Doctor says being slammed into wall likely caused N.S. toddlers death

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TRURO, N.S. - Being swung horizontally and impacting a wall with her head is more likely to have been behind a toddler's fatal injuries than a fall down a flight of stairs, court was told Thursday.
Dr. Steven Bellemare, an expert in child neglect and injury interpretation, made the conclusion during testimony at the manslaughter trial of Terry Dean Allen.
Allen is accused in the March 2005 death of three-year-old Samantha Marie Mercer.
Bellemare said if the child "were being held horizontally by the seat of her pants" and was slammed head-first into the wall with significant force, it would have caused massive brain injuries and ultimately death.
Bellemare, of the Child Protection Unit at the IWK Health Centre in Halifax, was the sole witness Thursday.
Mercer died at the IWK after being taken off life support two days after being rushed to hospital.
Allen and Samantha's mother, Aleisha Mercer, had been living together in an apartment for about a week when the incident occurred. The girl had been left in Allen's care after dropping Mercer off at work earlier that afternoon.
Allen claims the child was injured by falling down a set of stairs.
Bellemare said the head injuries the toddler suffered led to bleeding and swelling that essentially cut off the blood flow to her brain, essentially leaving her brain dead.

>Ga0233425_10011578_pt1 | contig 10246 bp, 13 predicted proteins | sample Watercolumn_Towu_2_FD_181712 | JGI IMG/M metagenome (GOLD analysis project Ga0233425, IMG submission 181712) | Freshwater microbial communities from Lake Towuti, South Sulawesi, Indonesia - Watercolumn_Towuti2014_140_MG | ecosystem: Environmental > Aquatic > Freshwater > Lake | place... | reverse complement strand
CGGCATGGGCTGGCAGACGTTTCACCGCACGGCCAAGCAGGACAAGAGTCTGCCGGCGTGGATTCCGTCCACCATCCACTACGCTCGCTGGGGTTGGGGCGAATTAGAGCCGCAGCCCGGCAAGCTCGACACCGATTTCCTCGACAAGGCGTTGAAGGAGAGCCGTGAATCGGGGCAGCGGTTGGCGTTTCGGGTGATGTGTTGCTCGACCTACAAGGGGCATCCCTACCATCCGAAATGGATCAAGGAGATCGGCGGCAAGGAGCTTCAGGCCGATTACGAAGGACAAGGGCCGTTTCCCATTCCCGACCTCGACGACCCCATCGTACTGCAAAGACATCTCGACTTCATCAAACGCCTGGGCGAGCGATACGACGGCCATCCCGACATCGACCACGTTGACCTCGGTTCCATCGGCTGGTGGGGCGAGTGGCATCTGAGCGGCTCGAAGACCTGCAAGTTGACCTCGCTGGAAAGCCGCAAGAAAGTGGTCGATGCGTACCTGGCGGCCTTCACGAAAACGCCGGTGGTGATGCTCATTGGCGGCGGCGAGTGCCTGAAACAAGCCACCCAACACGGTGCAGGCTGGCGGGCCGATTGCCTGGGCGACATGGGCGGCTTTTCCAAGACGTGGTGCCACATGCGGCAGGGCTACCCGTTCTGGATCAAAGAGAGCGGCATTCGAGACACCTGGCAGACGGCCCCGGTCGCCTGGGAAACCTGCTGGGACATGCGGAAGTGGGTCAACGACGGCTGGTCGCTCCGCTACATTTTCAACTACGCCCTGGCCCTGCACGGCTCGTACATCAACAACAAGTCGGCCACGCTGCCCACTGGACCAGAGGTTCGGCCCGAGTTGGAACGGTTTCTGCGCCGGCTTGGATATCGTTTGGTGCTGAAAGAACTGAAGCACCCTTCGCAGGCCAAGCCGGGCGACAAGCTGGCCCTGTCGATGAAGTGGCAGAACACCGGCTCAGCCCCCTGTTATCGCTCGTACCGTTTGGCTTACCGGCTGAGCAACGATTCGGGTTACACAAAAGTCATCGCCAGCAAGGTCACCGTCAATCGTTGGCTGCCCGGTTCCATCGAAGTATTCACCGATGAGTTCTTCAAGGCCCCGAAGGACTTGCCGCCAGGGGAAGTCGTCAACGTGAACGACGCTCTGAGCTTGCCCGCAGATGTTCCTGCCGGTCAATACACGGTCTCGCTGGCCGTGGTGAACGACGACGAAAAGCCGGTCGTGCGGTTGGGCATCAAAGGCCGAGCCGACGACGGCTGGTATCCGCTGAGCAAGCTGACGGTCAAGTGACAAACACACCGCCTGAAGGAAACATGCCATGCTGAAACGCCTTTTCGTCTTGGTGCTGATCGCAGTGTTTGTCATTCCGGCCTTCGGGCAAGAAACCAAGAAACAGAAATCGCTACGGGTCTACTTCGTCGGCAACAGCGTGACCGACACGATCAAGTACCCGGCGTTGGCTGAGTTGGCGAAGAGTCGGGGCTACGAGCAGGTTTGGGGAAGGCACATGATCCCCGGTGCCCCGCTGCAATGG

He testified she also had a "buckle" fracture on her left arm just below the shoulder and from six vertebrae compression fractures of her spine between her shoulders and the middle of her back. As well, some 57 bruises were recorded from Samantha's scalp to her toes.
While a number of those marks could be accounted for through the day-to-day activities of an active young girl, Bellemare said, one of the most alarming aspects of her case was "the sheer number of bruises on her body."
But Samantha did not have a crushed skull as indicated in earlier testimony in the trial, defence attorney Don Murray elicited from Bellemare during cross-examination.
And while Bellemare said children who fall down stairs don't typically receive the number and severity of injuries experienced by Mercer, he did acknowledge under cross-examination that it could not be ruled out, depending on whether "someone or something" else was also involved.
Bellemare said the version of events he initially received from Samantha's mother, as told by Allen, was that both the girl and his Rottweiler dog tumbled down the stairs together.

Organizations: IWK Health Centre, Child Protection Unit

Geographic location: Halifax

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